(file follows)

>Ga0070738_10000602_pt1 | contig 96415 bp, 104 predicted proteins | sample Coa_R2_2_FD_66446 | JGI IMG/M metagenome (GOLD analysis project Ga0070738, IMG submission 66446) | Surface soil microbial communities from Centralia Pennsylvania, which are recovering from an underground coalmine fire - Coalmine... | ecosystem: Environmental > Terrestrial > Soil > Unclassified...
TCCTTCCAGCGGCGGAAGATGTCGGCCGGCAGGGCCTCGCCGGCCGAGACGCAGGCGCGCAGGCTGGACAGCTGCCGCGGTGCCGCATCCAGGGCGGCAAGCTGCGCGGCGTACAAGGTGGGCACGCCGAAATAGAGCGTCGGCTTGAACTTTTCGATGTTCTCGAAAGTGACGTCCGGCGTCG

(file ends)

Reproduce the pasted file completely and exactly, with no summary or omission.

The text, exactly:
>Ga0070738_10000602_pt1 | contig 96415 bp, 104 predicted proteins | sample Coa_R2_2_FD_66446 | JGI IMG/M metagenome (GOLD analysis project Ga0070738, IMG submission 66446) | Surface soil microbial communities from Centralia Pennsylvania, which are recovering from an underground coalmine fire - Coalmine... | ecosystem: Environmental > Terrestrial > Soil > Unclassified...
TCCTTCCAGCGGCGGAAGATGTCGGCCGGCAGGGCCTCGCCGGCCGAGACGCAGGCGCGCAGGCTGGACAGCTGCCGCGGTGCCGCATCCAGGGCGGCAAGCTGCGCGGCGTACAAGGTGGGCACGCCGAAATAGAGCGTCGGCTTGAACTTTTCGATGTTCTCGAAAGTGACGTCCGGCGTCG